And I put some ideas on the table. And I expect people from both parties to put ideas on the table, and so do the American people. They're tired of this partisan bickering. When they see a problem, they want the American people to come and solve it. They tell me, well, you're not making much progress on Social Security. Well, I'll tell you one thing I am making progress on—the overwhelming number of Americans that understand we have a problem. And I suspect the overwhelming number of Americans say if there's a problem in Washington, how come you're not doing anything about it?
And I'm going to continue talking about this issue. And I put a plan out that says you can't retire—if you've worked all your life, a hardworking person, you shouldn't retire in poverty. And it's a plan, by the way, that says benefits will grow at the rate of wage increases for lower income Americans and the rate of inflation for the top one percent. And that solves about a significant portion of the problem.
And I also believe something else. I believe younger workers ought to be able to take some of their own money, if that's what they choose, and set it aside in a personal savings account. (Applause.) In other words, you're paying payroll taxes in a system that's going broke. By the way, they call it pay-as-you-go. A lot of people in Washington—in the country probably think the payroll—the Social Security system is, I'm paying my payroll taxes and the government's holding my money for me and giving it back to me when I retire. I hate to tell you, that's not the way it works, and it hasn't worked that way for a long time. We take your money and we pay out to the retirees, and if we have money left over, like we have now, we're spending it on government programs. And all that's left is a file cabinet full of IOUs in West Virginia and I went and saw the file. You'll be happy to hear the paper's there—(laughter)—but not your money. In other words, all you're left with is an IOU.
What I think you ought to be left with, if you so choose, is some assets. And so I believe younger workers ought to be allowed to take some of their own money, if they want to, as a part of a Social Security system, and set it up in a conservative mix of bonds and stocks or only bonds or whatever you choose to use. It's kind of like a 401(k). I suspect you've got a 401(k) plan here.
I went to an automobile plant in Mississippi. I said, anybody here have a—manage their own money as part of their retirement? These were line workers. These weren't the office workers, there were the people out there making the automobiles, people from all walks of life, all income levels, all education levels. And I'll bet you 90 percent of the folks raised their hands. In other words, they say, we're used to that, Mr. President, we're managing our own money. We're opening up our statement on a regular basis watching our money grow.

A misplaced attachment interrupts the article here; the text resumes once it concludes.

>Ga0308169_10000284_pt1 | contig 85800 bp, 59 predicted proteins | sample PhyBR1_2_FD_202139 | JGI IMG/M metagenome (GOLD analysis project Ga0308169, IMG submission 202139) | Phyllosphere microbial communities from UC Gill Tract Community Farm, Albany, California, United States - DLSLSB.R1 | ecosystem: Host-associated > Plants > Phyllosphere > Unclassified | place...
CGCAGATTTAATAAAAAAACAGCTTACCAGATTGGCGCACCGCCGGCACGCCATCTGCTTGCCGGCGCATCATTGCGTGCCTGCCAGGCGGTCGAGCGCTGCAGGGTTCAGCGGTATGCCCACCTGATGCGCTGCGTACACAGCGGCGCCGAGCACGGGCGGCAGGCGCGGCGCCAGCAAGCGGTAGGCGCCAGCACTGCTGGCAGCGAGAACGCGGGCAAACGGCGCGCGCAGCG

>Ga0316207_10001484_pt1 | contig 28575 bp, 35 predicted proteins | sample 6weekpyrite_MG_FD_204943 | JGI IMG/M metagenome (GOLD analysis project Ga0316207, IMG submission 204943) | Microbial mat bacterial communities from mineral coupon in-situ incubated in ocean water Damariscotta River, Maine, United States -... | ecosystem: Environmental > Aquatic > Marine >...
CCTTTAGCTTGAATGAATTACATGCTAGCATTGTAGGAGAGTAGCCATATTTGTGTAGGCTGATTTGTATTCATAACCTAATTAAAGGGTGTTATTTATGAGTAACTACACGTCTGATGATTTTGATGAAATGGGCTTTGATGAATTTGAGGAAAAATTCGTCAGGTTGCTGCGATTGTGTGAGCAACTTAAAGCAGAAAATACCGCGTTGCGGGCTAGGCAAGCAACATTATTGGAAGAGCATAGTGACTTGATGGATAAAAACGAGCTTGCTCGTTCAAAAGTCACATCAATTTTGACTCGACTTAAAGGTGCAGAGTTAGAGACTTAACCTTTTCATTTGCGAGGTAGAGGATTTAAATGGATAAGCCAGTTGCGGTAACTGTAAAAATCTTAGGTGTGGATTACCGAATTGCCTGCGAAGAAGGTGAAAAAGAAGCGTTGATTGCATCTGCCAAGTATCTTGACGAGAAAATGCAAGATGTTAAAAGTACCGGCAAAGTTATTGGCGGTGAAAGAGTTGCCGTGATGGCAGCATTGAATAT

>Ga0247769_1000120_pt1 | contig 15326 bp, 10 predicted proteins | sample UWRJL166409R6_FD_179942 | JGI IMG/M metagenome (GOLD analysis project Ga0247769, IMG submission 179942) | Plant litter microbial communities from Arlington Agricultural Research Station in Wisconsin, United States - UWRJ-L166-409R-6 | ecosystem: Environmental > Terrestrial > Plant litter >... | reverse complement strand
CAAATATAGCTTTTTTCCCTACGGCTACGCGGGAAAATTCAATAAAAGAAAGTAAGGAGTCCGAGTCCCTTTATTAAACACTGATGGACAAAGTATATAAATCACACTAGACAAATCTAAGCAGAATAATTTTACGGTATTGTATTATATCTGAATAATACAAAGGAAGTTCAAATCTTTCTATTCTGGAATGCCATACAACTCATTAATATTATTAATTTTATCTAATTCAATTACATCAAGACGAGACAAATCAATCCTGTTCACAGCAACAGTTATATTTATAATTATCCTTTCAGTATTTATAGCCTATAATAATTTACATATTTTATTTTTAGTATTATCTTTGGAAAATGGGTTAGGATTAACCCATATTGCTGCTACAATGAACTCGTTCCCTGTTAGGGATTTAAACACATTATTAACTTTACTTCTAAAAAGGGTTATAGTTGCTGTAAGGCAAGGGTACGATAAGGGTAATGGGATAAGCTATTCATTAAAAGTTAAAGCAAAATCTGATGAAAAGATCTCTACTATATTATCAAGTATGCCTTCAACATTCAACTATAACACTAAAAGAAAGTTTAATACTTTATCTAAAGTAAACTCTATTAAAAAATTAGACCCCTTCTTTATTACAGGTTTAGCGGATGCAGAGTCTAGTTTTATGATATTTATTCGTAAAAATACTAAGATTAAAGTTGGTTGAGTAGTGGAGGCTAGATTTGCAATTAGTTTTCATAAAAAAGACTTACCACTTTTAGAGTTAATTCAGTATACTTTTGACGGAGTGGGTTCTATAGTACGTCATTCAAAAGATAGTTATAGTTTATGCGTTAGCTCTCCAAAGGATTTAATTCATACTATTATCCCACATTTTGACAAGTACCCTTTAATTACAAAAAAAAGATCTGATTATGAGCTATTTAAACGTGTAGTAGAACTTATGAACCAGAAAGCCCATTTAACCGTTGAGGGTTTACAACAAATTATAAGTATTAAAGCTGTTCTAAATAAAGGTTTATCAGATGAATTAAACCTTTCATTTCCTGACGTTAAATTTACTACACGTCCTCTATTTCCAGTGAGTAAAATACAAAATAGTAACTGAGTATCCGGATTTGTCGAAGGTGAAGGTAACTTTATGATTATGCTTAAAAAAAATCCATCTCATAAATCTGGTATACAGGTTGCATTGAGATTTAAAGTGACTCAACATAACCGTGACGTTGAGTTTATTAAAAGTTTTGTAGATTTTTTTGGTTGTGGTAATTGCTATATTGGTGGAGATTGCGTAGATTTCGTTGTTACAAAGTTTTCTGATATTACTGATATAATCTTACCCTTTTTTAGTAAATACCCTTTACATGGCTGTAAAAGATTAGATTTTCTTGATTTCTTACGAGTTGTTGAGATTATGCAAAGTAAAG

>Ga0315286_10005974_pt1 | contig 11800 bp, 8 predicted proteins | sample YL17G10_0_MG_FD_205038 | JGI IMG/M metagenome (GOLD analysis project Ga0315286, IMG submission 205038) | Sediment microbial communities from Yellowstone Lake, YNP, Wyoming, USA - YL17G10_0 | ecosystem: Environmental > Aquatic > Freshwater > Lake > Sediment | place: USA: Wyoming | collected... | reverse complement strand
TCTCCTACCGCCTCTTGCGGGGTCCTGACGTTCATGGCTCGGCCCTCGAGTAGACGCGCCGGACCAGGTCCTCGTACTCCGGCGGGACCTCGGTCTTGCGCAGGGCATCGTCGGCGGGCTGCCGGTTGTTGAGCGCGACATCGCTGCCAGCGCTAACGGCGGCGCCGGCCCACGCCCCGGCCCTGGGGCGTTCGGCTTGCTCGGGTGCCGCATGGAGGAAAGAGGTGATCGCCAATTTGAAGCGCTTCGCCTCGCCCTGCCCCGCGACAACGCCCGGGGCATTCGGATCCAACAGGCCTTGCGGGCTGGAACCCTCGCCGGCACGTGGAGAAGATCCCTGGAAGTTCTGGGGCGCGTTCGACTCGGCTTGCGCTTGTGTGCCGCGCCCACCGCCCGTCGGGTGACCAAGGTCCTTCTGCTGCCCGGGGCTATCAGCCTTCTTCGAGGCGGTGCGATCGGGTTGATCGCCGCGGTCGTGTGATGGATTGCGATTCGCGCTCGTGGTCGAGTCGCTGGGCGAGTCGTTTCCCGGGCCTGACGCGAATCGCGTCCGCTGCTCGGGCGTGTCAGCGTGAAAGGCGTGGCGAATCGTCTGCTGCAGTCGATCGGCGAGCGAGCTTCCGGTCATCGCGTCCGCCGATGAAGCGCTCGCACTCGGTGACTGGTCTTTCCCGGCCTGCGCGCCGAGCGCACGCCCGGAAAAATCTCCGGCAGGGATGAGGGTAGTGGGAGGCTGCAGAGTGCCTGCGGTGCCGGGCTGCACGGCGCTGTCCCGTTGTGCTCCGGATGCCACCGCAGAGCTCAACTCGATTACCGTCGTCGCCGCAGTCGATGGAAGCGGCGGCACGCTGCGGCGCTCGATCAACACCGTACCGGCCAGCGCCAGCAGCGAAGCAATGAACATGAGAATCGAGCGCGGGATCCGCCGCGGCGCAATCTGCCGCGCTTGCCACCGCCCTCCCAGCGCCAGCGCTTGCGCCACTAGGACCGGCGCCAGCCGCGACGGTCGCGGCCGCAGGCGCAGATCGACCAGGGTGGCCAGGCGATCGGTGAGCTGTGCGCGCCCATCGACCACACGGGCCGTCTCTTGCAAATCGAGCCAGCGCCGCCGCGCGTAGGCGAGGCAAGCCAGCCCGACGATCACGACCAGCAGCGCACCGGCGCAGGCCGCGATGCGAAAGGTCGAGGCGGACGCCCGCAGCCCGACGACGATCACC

Right now, if you—your money in Social Security is growing at about 1.8 percent. That doesn't seem like a very good deal to me. We ought to—if you so choose, we ought to let you earn a reasonable rate of money, a reasonable rate of return on your own money. And that money grows over time and it compounds. And if you're a young worker at age 20 and you start setting aside some of your own payroll taxes in a reasonable rate of return, you're going to watch that money grow. And it's your assets and the government can't spend it on what they want and they can't take it away and you can pass it on to whomever you choose.
And let me tell you something about personal accounts. It was such an attractive idea that the United States Congress said it's part of their retirement plan. They're going to let members of the United States Senate or House of Representatives take some of their own money and set it aside in a personal account. And my attitude is this: If personal—voluntary personal savings accounts are good enough for the members of the United States Congress, they're good enough for workers all across America. (Applause.)
And so here's the way forward, a way to encourage economic security and smart ways to make sure this economy continues to grow so people can realize dreams. That's really what government ought to do, it ought to create that environment in which people are able to realize dreams and own a home and own your own business, own and manage your own retirement account. I love the idea of an ownership society. The more people own something in America, the better off America is, as far as I'm concerned. The more people own—the more assets people own, the more independent Americans are. They feel confident about the future. And I'm confident about our future. I don't think there's any problem we can't solve when we put our minds to it.
Things are going fine right now. But my job is to keep looking down the road. My job is to figure out how to keep this economy growing. My job is to get Congress to do—make wise policy so the entrepreneurial spirit is strong, so people can realize dreams, so this country remains the great beacon of hope that it has been in the past.
I want to thank you for giving me a chance to come by and visit with you. May God bless you and your families and may God continue to bless our country. (Applause.)